I remember a couple of days ago, when I bumped into Mr Schafer. He lives on the bottom floor and he’s been turned over more times than I can remember. The inspectors came through the previous night and his flat looked like the war had happened all over again, only in his lounge.
I stayed to help clear up.
‘Daniel, are you alright?’ He asked me after the third time I dropped something. I’ve been ignoring the shaking. What’s to be gained from focusing on something you can’t change?
‘I’m fine.’ I lied, offering up a smile in the hope he was blind as well as deaf. ‘Just a fever.’
‘A fever…’ I can hear him watching me, those thick eyebrows crowding together in concern. ‘You’ve had it a while, now, eh?’
‘Just a week or so. Not a surprise with what we’re eating.’
He chuckled at that and let it go. We tidied the place and I lurched off, not wanting to give him another chance to ask about my shaking hands, or constant headaches, or worsening eye sight. I’ve been avoiding the last one myself. My eyes are excellent. I was a shooter during the war, but now anything beyond 20 feet is a blur. I couldn’t hit a car if it was coming straight at me, not until it was too close to make a difference.
Not that I’m ever going to get the chance to shoot again. The last of the resistance petered out months and months ago. I know, I was one of them. But I’ve always known when I’m beaten and I knew it then.
I knew it just the same way I know what’s wrong with me. I’ve been avoiding it. I’ve been lying to myself, over and over, in every way possible. But the old soldier in me won’t let me get away with it. So I’ve kept my diary and today, I’m going to take a look, take a proper look, and admit to myself what I already know.
I stumble through my tiny lounge into the kitchen. I’ve got windows here that let me look out across the wasteland. It’s a view that never fails to make my heart lurch. There used to be a park here, a huge green park covered in trees. Now it’s nothing but mud and barbed wire. They left the lights up and the edges of the killing ground are still marked by white pools of illumination.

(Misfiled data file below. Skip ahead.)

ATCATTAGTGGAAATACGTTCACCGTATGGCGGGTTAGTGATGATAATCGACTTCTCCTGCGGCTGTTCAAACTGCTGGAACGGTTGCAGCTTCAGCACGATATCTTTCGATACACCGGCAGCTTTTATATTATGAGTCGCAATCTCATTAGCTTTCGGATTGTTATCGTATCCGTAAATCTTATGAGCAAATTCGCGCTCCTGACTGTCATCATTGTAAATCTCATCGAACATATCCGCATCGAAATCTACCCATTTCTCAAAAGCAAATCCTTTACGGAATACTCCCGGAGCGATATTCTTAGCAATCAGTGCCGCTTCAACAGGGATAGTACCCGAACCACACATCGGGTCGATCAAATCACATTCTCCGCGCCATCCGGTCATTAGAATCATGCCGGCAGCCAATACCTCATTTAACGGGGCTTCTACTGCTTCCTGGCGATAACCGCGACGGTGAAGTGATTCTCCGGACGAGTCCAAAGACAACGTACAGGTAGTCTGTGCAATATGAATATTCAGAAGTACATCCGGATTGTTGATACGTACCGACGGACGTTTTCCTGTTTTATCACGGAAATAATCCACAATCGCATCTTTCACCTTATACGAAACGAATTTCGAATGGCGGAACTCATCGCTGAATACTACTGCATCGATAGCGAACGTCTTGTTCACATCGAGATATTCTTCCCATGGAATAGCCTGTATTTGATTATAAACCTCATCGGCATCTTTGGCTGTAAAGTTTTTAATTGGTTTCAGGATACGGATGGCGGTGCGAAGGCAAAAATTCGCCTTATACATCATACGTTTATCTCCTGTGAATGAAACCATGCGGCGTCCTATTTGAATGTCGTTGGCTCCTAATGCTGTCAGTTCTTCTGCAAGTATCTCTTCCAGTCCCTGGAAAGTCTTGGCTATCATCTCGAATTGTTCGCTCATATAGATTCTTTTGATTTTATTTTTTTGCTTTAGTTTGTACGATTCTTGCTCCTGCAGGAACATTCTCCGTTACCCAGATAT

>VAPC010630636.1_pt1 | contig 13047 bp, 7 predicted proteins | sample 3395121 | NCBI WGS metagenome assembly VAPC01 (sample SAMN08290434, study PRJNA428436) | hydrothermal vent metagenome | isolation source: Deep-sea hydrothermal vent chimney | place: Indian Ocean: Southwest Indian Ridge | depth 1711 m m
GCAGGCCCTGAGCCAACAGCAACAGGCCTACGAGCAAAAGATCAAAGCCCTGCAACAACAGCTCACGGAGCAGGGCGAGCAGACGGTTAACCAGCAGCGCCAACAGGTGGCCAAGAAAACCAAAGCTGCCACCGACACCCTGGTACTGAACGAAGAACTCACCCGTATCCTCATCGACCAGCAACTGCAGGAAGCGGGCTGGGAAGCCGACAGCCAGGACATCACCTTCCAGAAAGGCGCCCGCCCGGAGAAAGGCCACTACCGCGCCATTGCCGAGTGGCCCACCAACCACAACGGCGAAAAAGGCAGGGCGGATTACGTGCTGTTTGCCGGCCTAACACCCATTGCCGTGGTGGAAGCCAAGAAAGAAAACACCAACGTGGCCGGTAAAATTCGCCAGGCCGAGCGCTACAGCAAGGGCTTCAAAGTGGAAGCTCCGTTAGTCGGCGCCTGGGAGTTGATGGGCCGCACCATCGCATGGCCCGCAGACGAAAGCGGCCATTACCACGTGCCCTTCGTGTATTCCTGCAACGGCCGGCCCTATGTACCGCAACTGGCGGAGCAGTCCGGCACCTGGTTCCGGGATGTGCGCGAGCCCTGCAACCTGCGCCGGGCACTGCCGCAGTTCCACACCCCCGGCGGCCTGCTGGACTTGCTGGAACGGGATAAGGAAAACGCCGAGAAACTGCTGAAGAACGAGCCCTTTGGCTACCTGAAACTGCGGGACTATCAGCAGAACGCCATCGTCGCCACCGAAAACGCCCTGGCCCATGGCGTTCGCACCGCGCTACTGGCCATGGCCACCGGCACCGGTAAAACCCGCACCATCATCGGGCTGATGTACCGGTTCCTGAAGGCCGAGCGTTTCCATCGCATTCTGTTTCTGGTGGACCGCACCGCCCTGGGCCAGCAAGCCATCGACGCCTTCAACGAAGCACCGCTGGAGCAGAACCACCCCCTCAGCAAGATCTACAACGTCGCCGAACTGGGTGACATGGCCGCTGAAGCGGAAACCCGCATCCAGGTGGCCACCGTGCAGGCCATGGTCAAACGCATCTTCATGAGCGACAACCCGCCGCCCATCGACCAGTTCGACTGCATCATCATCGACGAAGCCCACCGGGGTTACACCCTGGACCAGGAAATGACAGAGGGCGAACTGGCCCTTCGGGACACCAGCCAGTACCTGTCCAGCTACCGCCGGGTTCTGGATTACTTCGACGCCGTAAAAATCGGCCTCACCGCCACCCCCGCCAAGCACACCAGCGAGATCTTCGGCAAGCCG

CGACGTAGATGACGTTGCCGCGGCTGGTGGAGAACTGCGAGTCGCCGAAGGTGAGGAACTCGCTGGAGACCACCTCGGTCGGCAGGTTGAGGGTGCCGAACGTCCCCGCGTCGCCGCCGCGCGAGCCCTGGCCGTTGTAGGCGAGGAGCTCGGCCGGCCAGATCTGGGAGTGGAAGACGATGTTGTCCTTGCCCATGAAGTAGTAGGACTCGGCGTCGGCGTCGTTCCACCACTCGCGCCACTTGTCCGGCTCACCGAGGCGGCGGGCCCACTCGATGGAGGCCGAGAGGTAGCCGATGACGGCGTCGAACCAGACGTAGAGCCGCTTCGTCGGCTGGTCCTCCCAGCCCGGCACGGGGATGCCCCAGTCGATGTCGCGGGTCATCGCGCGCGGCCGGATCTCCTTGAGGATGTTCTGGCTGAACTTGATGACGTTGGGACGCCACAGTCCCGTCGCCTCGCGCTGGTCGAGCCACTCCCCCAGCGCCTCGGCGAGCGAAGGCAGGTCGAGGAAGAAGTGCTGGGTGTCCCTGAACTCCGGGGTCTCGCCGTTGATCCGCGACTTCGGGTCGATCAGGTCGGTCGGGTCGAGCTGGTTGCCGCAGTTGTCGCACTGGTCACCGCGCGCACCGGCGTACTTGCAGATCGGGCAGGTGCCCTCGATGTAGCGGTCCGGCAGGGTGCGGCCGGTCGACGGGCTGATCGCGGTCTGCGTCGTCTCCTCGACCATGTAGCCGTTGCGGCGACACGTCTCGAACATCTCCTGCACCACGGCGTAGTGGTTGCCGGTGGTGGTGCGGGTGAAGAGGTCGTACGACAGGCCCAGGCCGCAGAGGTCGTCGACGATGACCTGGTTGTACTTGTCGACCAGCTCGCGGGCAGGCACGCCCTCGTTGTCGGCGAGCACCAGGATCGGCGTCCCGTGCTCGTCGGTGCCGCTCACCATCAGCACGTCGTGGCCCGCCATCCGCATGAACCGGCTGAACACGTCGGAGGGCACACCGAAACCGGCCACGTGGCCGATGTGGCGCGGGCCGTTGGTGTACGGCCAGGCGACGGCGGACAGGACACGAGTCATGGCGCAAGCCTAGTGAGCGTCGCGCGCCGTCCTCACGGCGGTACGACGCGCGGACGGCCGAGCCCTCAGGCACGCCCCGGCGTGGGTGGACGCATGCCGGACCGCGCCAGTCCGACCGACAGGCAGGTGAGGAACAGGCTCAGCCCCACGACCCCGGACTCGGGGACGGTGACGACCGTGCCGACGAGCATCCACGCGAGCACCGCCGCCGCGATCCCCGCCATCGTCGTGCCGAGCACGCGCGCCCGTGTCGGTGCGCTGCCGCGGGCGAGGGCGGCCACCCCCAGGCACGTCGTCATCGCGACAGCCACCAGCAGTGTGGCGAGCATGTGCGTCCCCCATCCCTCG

But my eyes go elsewhere, same as usual. They go left and right, to where the city lies, torn and battered. The skeletons of buildings stand against a slate grey sky, dotted here and there by the incongruous colour of life. I can see an old beach towel hung up to provide privacy to someone living in one of the buildings. There’s no wall on this side, but there’s a floor and half a ceiling, and that’s still better than the thousands who are living on the streets below.
They hate me, lots of them. Somehow I’ve ended up with a proper house. I’ve got all four walls, running water and, on the good days, electricity.
The powers say everyone will end up with a house. They say they’re going to start rebuilding, just as soon as the quarantine’s over. No one believes them. No one believes the quarantine will ever be over. There’s a world out there, still terrified of what came from here, and that fear isn’t going away. So they’re just building one giant prison.
I blink, seeing white dots appear in the street. I grab my binoculars and take a closer look. Inspectors. They’ve stepped up the searches recently, like they’re expecting an outbreak. I let out a long breath and shake my head.
I’m still lying.
I dump the glasses on the table and reach for my diary. Nine days. That’s how long I’ve been sick. I’m trying to pretend it’s longer, because incubation is typically between 10-14 days, so if it was as long as it feels, I’d know it was just a fever. But it’s not. It’s been nine days and this morning, I felt my heart turn over for the last time. One torturous, lazy thump before my blood congealed and something other took over. And that other, is hungry.
The curse hasn’t left. They’re right to leave the killing grounds there. They’re right to be inspecting. I wonder who’ll get my flat, once I’m gone. I wonder what it’ll feel like. I wonder what the inspectors will taste like.
It looks like they’re coming here. Maybe they’re coming for me. They should be. I’m sick. I’ve been sick for as long as I can remember. But my memory’s not what it used to be.